Thursday, 26 April 2012

Morepork and kea being killed by motorists in New Zealand

Native NZ birds killed by motorists on the Milford Road
April 2012. Morepork and kea are the latest victims of speeding vehicles on the Milford Highway. The New Zealand Department of Conservation (DOC) has collecdted ten morepork and two kea killed by vehicles on the Milford Highway this summer.

Morepork particularly vulnerable
Morepork are particularly vulnerable to traffic deaths as they perch near the road at night seeking potential prey and often fly up into the headlights of cars.
"This is the highest number of morepork deaths caused by vehicles in Fiordland National Park since I started work here 15 years ago", said DOC scientist Moira Pryde.
Morepork breeding
DOC has been researching morepork breeding in the Eglinton Valley since 2008. This research has shown that breeding can be quite erratic but this season has been identified as the best in four years with most monitored female morepork raising two chicks. In the previous three breeding seasons no chicks were known to survive. The thirteen chicks produced this year will be a boost to the population who have suffered poor breeding years and road-related deaths.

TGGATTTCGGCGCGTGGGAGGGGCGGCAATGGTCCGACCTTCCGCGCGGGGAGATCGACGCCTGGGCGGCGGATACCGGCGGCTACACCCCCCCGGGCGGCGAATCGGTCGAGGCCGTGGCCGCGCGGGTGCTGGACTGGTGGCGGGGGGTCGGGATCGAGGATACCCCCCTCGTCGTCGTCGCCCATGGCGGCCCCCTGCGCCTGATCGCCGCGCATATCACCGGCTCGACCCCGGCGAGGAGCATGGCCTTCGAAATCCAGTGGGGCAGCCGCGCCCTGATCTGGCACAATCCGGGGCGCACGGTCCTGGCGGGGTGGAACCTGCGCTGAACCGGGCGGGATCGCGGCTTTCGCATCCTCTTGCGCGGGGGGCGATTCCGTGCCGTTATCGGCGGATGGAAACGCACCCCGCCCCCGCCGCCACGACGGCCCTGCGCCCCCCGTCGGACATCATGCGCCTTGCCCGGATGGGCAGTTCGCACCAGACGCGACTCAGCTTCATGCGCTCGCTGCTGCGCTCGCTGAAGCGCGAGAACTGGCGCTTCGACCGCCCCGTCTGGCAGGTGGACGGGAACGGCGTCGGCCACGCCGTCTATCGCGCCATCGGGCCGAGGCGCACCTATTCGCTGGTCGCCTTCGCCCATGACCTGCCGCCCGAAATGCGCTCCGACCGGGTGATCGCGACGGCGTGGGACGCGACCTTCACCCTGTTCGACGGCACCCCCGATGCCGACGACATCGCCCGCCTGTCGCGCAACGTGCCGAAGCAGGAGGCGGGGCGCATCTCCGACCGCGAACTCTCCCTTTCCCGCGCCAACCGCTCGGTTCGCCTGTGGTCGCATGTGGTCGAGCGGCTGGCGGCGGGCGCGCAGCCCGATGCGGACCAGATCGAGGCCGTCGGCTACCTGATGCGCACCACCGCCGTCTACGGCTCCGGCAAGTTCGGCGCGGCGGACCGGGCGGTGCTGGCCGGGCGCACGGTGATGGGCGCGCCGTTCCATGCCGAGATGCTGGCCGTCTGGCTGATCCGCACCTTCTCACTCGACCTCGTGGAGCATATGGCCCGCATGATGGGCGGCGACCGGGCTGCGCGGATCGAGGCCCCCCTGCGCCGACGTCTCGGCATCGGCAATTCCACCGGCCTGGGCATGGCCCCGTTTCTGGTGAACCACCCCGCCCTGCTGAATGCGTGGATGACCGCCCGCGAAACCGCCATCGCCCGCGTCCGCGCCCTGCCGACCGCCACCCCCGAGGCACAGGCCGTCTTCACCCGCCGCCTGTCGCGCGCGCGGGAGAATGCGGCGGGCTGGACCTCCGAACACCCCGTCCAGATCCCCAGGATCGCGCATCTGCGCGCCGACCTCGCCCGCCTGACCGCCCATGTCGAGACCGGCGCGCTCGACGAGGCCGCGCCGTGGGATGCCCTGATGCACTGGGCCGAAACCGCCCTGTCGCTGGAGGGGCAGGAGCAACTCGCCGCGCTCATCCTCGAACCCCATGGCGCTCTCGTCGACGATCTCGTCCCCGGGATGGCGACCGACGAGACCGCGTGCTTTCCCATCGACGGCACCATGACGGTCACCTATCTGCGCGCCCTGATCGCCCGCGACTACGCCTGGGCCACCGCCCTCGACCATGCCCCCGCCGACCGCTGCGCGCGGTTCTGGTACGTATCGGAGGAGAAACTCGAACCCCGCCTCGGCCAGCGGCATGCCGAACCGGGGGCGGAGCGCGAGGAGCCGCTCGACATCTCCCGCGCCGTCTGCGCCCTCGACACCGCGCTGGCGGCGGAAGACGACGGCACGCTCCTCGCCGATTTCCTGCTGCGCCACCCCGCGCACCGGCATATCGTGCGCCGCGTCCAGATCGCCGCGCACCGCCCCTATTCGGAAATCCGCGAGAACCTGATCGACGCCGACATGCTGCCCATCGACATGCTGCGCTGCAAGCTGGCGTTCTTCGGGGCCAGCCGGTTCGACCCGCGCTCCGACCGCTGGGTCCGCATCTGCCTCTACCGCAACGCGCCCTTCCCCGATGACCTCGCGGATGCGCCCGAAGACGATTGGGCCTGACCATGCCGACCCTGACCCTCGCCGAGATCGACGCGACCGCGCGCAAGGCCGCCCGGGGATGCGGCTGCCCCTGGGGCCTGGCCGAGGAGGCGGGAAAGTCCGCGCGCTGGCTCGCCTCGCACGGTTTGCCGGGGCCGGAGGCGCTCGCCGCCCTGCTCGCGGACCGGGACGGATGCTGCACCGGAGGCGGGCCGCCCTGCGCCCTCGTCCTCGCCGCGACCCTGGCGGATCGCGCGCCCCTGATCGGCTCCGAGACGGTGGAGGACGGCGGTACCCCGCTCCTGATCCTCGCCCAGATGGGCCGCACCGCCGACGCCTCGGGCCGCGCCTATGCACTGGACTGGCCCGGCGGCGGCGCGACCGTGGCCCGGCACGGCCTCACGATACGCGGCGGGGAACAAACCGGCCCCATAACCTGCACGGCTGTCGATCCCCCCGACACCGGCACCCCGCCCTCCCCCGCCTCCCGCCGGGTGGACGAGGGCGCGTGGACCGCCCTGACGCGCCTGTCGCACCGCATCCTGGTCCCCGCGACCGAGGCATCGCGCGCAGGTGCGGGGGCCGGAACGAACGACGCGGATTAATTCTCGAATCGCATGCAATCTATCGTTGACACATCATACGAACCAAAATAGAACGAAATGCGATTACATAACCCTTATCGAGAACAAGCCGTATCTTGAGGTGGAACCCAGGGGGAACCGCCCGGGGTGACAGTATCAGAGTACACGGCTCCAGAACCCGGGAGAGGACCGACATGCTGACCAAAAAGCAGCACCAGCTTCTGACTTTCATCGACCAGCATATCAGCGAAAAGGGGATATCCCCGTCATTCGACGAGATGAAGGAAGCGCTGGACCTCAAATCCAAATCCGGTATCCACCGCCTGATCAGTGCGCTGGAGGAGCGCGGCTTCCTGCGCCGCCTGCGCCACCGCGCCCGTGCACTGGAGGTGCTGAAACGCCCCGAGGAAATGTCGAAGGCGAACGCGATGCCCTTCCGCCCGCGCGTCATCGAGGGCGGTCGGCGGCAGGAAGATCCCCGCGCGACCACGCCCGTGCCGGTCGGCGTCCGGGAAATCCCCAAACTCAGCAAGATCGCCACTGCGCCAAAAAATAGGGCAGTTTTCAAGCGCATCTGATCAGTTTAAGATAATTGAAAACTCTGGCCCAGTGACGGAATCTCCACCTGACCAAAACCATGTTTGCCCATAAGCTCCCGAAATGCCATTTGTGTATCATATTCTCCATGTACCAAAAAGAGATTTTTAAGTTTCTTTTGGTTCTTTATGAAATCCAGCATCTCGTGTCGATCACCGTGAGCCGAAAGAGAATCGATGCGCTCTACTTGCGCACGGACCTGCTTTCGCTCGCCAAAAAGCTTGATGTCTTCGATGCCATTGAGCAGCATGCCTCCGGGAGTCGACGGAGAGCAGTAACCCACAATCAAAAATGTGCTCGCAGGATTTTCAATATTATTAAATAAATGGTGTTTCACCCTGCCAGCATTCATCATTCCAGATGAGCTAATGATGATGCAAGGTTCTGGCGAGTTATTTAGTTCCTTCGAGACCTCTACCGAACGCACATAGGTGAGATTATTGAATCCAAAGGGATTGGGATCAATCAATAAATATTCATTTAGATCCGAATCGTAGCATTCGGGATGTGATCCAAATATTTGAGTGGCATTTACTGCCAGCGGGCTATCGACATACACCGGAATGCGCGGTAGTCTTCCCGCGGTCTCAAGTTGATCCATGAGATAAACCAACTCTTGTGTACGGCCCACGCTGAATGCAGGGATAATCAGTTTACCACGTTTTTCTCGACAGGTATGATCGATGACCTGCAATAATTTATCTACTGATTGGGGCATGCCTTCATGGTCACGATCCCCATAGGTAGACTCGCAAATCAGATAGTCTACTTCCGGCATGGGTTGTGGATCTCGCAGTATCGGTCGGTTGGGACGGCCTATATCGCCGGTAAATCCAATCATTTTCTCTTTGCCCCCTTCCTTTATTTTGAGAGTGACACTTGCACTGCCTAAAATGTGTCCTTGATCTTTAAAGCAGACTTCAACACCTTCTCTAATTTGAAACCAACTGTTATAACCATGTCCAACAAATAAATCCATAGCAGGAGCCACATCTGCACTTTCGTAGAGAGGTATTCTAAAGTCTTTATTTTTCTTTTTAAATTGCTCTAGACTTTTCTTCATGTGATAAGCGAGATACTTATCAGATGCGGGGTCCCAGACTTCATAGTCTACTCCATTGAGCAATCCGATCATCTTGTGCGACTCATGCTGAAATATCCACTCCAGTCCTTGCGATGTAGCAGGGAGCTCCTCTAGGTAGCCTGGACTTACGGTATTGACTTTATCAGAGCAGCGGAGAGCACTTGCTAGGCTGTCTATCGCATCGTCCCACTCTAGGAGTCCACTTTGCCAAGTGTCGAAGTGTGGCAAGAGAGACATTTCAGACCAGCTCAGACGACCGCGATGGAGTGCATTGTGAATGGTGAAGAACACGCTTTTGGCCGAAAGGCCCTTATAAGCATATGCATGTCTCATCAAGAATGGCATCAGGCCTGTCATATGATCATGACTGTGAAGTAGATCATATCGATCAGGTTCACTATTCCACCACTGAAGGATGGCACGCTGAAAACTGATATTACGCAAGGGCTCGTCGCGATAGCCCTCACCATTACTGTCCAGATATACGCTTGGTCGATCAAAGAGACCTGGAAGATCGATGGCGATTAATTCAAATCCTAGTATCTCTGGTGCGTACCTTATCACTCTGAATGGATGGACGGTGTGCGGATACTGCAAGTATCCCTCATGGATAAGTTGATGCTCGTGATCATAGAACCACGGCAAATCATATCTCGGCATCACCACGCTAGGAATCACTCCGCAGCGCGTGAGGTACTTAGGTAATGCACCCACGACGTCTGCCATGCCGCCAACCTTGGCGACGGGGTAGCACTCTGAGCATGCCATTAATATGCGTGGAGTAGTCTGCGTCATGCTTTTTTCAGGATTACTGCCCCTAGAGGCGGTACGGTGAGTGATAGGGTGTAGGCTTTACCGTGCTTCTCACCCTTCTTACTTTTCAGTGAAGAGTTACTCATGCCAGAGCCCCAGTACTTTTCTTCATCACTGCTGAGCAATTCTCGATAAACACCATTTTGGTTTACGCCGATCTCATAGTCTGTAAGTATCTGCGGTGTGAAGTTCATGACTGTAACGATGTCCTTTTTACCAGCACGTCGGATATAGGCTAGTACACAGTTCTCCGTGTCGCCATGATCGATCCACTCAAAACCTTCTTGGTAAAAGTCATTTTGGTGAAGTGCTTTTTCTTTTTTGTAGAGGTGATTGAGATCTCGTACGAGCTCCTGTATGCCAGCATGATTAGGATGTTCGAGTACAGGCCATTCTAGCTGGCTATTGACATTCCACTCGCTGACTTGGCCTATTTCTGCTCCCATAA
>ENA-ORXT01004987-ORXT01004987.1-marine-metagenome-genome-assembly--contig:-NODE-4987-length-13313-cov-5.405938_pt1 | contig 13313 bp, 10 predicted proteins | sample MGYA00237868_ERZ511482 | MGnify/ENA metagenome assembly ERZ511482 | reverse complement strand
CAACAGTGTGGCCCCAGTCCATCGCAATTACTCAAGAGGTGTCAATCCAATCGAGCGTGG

Two juvenile kea killed
Meanwhile kea - the mountain parrot that entertains visitors at various locations along the Milford road - are also falling victim to the road, with two juveniles killed by vehicles near Monkey Creek in December.
Kea are most vulnerable near car parking areas along the alpine section of the road where some tourists, including tour buses, feed the kea encouraging them to hang around on the roadside in the way of traffic. DOC would like to remind visitors that kea must not be fed and drivers need to take extra care around the Monkey Creek, Pop's View and the Homer Tunnel areas.
Speed is definitely a factor contributing to the deaths of native birds along the Milford Road and staff based in the area say there have been several reported near misses. DOC advise motorists travelling in the forested and alpine areas of the road to take extra caution especially when travelling at night. The public are asked to report any dead native birds to the Te Anau Area Office.

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